New measures to get tough on jobseekers
France’s jobseekers will face stiffer rules in order to benefit from the country’s famously generous benefits system under plans outlined by the government to crack down on fraud and encourage more people to get back to work.
President Emmanuel Macron vowed during his election campaign last year that he would make the benefits system fairer - including opening it up to entrepreneurs for the first time - but also warned that he would demand more in return.
His government this week unveiled the new rules it plans to include in legislation that will be presented to parliament later this year.
It will also triple to 600 by 2019 the number of staff monitoring jobseekers and add a further 400 by 2020, the labour ministry said after briefing union leaders on its plans.
Jobseekers who don’t play the game could see their benefits stopped for up to four months.
Currently a jobless person gets benefits that equal about 80 percent of the pay they earned at their last job (as long as they were not sacked or quit) - and the benefits, which can reach a maximum of €6,120 a month, are paid for two, and sometimes three, years.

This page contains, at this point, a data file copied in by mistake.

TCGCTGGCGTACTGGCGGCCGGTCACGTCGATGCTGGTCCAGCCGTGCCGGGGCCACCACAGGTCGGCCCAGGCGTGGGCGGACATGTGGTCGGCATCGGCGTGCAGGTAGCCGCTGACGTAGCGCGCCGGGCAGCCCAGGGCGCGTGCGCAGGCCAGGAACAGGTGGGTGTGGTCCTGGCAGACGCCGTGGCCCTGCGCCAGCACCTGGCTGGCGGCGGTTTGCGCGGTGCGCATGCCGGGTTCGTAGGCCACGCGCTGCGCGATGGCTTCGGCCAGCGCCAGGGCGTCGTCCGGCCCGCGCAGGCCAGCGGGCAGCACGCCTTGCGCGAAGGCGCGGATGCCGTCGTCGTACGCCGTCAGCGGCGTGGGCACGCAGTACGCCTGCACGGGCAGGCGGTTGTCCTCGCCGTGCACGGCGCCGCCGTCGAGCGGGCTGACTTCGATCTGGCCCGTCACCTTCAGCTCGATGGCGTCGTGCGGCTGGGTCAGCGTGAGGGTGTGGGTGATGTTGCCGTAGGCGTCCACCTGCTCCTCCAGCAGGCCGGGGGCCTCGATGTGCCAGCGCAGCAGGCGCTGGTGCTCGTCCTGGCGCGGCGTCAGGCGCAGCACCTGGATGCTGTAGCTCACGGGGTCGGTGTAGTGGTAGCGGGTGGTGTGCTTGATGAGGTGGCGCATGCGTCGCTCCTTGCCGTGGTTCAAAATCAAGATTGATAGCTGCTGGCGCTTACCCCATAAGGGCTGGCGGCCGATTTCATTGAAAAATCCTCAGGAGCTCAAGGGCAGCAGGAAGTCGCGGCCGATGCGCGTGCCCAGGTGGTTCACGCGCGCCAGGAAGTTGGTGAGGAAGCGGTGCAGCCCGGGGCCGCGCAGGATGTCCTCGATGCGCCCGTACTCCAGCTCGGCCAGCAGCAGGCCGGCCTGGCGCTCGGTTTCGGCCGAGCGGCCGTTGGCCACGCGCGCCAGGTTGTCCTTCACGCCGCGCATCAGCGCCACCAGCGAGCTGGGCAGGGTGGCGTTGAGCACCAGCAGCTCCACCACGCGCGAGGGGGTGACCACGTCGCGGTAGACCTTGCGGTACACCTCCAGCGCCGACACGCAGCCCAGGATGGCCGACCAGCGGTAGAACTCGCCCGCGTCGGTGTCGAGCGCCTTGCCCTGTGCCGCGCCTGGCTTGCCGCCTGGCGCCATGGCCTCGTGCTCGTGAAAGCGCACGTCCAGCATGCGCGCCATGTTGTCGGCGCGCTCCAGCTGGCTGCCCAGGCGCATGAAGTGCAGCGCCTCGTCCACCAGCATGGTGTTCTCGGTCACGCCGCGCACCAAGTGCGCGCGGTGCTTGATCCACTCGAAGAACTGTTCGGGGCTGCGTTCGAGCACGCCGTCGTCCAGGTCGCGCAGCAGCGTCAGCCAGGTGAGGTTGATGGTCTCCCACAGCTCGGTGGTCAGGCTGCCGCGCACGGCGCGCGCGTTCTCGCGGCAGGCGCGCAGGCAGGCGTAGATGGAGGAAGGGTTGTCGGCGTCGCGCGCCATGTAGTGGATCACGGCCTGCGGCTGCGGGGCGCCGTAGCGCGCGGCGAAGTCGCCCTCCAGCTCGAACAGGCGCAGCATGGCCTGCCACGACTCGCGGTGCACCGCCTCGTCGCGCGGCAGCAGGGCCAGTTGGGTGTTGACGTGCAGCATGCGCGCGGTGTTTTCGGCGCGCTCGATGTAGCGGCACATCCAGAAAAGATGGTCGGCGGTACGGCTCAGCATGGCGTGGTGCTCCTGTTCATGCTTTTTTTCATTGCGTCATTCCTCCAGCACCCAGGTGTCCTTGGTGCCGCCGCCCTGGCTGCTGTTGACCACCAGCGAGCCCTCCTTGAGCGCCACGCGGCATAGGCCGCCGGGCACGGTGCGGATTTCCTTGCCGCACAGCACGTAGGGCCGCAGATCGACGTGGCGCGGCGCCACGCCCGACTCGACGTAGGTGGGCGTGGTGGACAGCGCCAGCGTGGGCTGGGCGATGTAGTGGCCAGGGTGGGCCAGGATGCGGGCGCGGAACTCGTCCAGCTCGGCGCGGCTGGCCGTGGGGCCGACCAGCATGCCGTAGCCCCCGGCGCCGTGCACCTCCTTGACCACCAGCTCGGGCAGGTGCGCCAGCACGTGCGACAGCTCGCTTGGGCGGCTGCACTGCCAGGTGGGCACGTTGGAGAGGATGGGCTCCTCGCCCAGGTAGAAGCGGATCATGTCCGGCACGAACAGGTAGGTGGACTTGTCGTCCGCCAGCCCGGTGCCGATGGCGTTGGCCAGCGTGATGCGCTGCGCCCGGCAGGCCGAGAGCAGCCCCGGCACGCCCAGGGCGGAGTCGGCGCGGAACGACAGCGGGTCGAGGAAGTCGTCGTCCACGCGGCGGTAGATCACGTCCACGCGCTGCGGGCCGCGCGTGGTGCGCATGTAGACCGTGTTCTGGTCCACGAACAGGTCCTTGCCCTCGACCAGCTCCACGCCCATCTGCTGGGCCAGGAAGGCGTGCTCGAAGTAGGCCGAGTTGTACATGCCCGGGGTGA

On average, however, French job seekers are on an allowance of just over €1,000 per month.
The current rules let them turn down all job offers that are not for work in the same field as they previously worked in nor in the same part of the country.
But under the planned new rules, the unemployed would be obliged to accept a new job that paid more than 80 percent of their previous wage.
Their benefits would be suspended for a month if they refuse two “reasonable” job offers, or if they fail to show evidence that they are actively seeking work.
After two job refusals they would also have to accept any employment offer at a salary higher than their current benefits.
But other currently applied sanctions will be eased or done away with. Not turning up for a scheduled appointment with Pole Emploi, would result in losing benefits for two weeks, as against the current two months.
Refusing to sign up for a training course will no longer be punished at all.
The hardline CGT union said it saw the reforms as a “general hardening” of the rules and it condemned what it said was “the government’s logic of suspicion towards the unemployed.”
But the government says the reforms are necessary to rein in the €33 billion that the unemployment benefits scheme costs a year.
Employers for their part complain that they cannot fill between 200,000 and 300,000 jobs, despite an unemployment rate of 8.9 percent.
Macron has already changed labour rules to make it easier to hire and fire staff, and is planning to spend 15 billion euros on providing job training over the next five years.
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